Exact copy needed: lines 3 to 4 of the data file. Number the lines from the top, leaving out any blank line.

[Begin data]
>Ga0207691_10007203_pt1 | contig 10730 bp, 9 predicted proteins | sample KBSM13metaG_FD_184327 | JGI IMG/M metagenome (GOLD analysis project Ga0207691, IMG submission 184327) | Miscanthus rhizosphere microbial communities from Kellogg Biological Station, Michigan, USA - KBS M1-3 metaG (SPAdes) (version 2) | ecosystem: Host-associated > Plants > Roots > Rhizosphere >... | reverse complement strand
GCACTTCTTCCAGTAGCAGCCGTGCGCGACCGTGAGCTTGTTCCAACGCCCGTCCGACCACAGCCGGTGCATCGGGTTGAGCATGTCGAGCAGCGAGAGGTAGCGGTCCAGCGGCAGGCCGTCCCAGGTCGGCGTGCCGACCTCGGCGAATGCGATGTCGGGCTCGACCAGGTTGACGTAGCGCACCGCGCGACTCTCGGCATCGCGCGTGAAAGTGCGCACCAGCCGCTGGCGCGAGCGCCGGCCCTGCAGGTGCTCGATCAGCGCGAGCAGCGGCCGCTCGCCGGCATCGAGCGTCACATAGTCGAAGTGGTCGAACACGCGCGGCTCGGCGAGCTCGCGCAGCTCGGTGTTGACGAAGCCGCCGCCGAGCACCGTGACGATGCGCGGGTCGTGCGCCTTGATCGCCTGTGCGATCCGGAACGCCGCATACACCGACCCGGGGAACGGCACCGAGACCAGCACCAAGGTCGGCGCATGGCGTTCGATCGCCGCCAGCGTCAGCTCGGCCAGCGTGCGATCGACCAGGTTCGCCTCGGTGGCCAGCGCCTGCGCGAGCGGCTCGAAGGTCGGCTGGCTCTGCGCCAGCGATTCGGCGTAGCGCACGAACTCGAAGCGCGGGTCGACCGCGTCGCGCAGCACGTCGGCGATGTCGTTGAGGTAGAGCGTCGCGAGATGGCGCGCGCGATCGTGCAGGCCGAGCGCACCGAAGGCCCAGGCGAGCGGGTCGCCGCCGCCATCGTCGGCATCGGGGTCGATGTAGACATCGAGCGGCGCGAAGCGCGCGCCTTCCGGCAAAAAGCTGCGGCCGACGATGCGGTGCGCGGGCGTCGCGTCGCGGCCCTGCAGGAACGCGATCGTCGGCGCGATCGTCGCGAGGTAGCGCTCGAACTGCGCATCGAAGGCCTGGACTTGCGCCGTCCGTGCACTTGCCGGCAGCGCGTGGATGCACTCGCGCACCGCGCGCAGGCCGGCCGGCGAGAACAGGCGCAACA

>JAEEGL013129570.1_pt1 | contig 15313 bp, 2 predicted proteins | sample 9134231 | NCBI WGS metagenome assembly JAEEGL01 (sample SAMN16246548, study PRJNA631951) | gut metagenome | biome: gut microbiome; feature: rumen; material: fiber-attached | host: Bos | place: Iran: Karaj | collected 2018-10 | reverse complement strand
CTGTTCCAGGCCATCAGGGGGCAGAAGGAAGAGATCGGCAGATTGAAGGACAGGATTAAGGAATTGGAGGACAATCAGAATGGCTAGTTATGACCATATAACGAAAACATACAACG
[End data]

>JAEEGL013129570.1_pt1 | contig 15313 bp, 2 predicted proteins | sample 9134231 | NCBI WGS metagenome assembly JAEEGL01 (sample SAMN16246548, study PRJNA631951) | gut metagenome | biome: gut microbiome; feature: rumen; material: fiber-attached | host: Bos | place: Iran: Karaj | collected 2018-10 | reverse complement strand
CTGTTCCAGGCCATCAGGGGGCAGAAGGAAGAGATCGGCAGATTGAAGGACAGGATTAAGGAATTGGAGGACAATCAGAATGGCTAGTTATGACCATATAACGAAAACATACAACG